Following a disastrous first meeting with Gansey and the rest of his Raven Boys, Blue is drawn into the quest for Glendower and finds a place for herself among the boys, each of whom is as much of an outcast as the other. As they continue down the path of discovery, they find that Henrietta, Virginia is not the quiet town they think it is, but is rife with a magic that lies beneath the surface, intertwining with their lives.
Stiefvater brings together this cast of misfit characters so well that readers feel like they've made friends in them. As a Virginian native, she recreates a fictional town with all the nuances of the place, then layers over them with elements of the fantastical, drawn from history and myth and fairy tales. Her stylistic prose is captivating and unlike that of most young adult novels. This is the perfect book for anyone searching for something with the darkness and mystery of the paranormal, while still being full of heart. - Mersini

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Alex & Jamie

Every week our QBD Spotlight travels to a different store.
Keep an eye out for your local QBD team!

Spotlight on QBD: Hurstville

It's Easter Saturday and the spotlight is on what every-bunny at QBD Hurstville is reading! Check out their great suggestions (and awesome Easter display)!

9781760111014Nanny Confidential by Philippa Christian: This is a deliciously gossipy novel written about the rich and famous by a real life nanny. Follow the ups and downs of Hollywood's much loved nanny. A fantastic holiday read! - Sally (Store Manager)

Aristotle and Dante Discover the Secrets of the Universe by Benjamin Alire Saenz: It sent me on an emotional journey, which was both captivating and eye opening. It's about being an outsider, standing up for what you believe in and finding that one person you didn't know needed until you found them. A book that deals with identity, family and love. Overall, a beautiful piece of literature. - Jo

9780345477378Star Wars: Darth Bane: Path of Destruction1 by Drew Karpyshyn: Rarely do we get a glimpse into the personal life of the Sith, and Path of Destruction follows the journey of a labourer to his descent into darkness, in a rich, deep and dramatic telling of the rise of one of the most powerful Sith Lords known - Alex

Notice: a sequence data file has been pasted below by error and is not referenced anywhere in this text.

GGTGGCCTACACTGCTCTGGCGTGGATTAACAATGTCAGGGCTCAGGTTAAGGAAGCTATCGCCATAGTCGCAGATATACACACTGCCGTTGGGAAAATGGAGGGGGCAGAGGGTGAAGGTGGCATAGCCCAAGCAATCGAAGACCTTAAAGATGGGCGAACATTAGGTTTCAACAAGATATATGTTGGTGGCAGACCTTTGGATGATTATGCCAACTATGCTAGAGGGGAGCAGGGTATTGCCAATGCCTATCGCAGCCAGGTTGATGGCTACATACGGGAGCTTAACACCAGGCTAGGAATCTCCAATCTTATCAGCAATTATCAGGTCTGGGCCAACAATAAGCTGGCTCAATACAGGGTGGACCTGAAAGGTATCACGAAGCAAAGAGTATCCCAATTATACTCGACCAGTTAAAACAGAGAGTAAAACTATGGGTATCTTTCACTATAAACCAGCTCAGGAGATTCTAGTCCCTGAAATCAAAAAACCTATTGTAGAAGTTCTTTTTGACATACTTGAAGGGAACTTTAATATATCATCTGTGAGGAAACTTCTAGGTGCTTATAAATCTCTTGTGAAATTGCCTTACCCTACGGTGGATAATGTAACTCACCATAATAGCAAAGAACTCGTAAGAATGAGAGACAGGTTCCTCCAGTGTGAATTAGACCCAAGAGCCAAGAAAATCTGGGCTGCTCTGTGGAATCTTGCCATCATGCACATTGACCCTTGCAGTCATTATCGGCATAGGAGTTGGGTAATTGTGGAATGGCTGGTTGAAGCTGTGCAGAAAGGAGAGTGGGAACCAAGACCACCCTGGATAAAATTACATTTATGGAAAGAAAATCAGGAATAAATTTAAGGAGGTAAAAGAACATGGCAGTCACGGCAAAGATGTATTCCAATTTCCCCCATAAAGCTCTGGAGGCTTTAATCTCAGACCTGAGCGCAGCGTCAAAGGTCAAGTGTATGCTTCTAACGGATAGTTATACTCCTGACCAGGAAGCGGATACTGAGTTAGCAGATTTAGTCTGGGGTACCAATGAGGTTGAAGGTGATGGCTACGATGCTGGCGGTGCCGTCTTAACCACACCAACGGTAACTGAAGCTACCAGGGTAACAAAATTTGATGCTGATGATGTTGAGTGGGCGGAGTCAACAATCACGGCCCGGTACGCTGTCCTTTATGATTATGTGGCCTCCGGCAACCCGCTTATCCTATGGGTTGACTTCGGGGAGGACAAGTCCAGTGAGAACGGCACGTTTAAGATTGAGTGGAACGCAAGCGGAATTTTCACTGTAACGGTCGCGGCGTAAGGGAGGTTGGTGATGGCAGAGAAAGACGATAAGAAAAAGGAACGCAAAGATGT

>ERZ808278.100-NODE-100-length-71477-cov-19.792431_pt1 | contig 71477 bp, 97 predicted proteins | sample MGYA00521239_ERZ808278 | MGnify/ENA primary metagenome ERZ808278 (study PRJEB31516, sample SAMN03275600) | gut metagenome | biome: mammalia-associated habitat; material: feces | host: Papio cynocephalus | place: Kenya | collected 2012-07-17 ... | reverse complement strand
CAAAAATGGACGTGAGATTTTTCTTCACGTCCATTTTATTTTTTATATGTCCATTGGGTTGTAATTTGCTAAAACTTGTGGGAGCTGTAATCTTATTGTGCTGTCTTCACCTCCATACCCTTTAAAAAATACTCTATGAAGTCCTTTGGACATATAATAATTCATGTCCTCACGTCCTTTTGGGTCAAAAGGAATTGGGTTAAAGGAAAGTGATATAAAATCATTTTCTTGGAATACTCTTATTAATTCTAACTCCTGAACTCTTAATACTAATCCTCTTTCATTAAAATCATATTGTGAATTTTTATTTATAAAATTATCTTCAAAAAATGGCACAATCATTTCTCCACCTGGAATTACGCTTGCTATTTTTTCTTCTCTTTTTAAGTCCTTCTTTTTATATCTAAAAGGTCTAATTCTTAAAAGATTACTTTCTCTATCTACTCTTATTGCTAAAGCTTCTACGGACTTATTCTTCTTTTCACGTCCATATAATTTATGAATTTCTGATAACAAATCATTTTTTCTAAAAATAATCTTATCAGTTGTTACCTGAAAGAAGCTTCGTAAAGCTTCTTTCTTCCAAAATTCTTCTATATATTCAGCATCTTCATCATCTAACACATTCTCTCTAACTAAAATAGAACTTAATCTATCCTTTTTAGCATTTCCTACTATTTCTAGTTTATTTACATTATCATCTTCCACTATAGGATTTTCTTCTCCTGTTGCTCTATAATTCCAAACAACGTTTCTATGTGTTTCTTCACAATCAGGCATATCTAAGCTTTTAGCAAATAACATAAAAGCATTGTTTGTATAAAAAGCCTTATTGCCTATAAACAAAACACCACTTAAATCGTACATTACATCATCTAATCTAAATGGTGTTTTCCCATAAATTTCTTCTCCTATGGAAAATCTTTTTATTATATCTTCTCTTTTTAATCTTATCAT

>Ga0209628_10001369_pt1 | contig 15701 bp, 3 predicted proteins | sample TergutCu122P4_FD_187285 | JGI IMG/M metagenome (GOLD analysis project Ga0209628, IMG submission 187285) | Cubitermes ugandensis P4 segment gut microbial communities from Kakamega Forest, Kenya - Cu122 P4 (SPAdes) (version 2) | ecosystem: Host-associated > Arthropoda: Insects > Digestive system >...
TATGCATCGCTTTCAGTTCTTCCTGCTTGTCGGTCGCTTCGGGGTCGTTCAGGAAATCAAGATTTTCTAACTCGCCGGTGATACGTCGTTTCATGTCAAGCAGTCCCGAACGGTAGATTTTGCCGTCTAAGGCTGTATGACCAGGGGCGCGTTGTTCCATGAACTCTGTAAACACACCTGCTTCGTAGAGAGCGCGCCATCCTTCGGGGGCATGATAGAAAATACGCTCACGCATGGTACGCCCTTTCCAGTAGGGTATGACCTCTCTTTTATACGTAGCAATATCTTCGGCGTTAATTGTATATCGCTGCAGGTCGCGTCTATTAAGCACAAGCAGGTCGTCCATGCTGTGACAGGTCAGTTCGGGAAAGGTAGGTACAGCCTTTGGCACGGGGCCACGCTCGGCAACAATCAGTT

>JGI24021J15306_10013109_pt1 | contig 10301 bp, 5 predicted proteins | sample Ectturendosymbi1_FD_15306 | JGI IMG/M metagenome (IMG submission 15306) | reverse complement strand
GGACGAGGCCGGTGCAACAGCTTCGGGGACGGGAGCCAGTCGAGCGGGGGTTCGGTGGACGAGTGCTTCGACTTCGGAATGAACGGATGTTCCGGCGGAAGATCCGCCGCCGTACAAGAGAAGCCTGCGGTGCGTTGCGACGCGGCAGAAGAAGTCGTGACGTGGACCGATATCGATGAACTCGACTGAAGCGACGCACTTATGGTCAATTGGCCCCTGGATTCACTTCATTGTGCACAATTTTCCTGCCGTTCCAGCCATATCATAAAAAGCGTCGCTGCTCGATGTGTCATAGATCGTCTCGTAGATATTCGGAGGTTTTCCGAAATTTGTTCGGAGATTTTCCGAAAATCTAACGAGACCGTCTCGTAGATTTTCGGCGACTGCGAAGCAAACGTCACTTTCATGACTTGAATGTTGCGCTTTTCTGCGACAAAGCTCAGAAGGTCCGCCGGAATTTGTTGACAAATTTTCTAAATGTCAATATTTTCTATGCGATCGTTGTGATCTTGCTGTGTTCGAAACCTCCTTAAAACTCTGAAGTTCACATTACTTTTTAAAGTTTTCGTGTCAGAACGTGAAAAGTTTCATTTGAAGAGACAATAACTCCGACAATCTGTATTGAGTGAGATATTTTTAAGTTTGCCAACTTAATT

The Secret Diary of Adrian Mole by Sue Townsend: This is a wonderful piece of literature which proves that you are never too old to read a children's book. Often regarded as a younger and naive Holden Caulfield, Adrian Mole reminds us of what it means to be at the brink of adulthood, confused  and disillusioned by the realities of what lies ahead. This sweetly comic gem is an enjoyable and entertaining read for children and their parents alike. - Emma

9780575097360The Way of Kings by Brandon Sanderson: The first of a proposed ten book series, The Way of Kings throws the reader into a storm-lashed world where people, flora and fauna are forced to adapt to survive. Accompanied by artwork that gives the novel a depth other fantasy novels lack, this book a great introduction to Sanderson's works. - Mersini

The Hunger Games series by Suzanne Collins: This dystopian trilogy immerses you in the harrowing world of apocalyptic North America,now known as Panem, where a clearly uneven division of wealth and power have the people crying for rebellion. When Katniss Everdeen volunteers in place of her sister to compete in the 74th annual Hunger Games,her strong will & determination to expose the weaknesses within the all powerful capital begin to pave the road for an inevitable uprising. She soon becomes a national symbol of hope for those long oppressed by the capital & it's merciless ruler,President Snow. Every turn of the page will unfold more & more of Katniss' journey and gradually expose the dark world she is determined to transform. I highly recommend this read! - Jed

9780765342300Briar Rose by Jane Yolen: A wartime adaptation of a classic fairytale which focuses on the suffering of a young Jewish girl at the hands of the Nazis. Definitely worth a read! - Lara

My Big Birkett by Lias Shanahan: This is my absolute all time favourite book!! It's a funny,light-hearted read that follows Gemma through the dramas of teenage life ,with the cute boy at school & the crazy family at home. It's one of those books that makes you feel warm & fuzzy inside,but at the same time makes you want to cry. Just read it!!! - Katie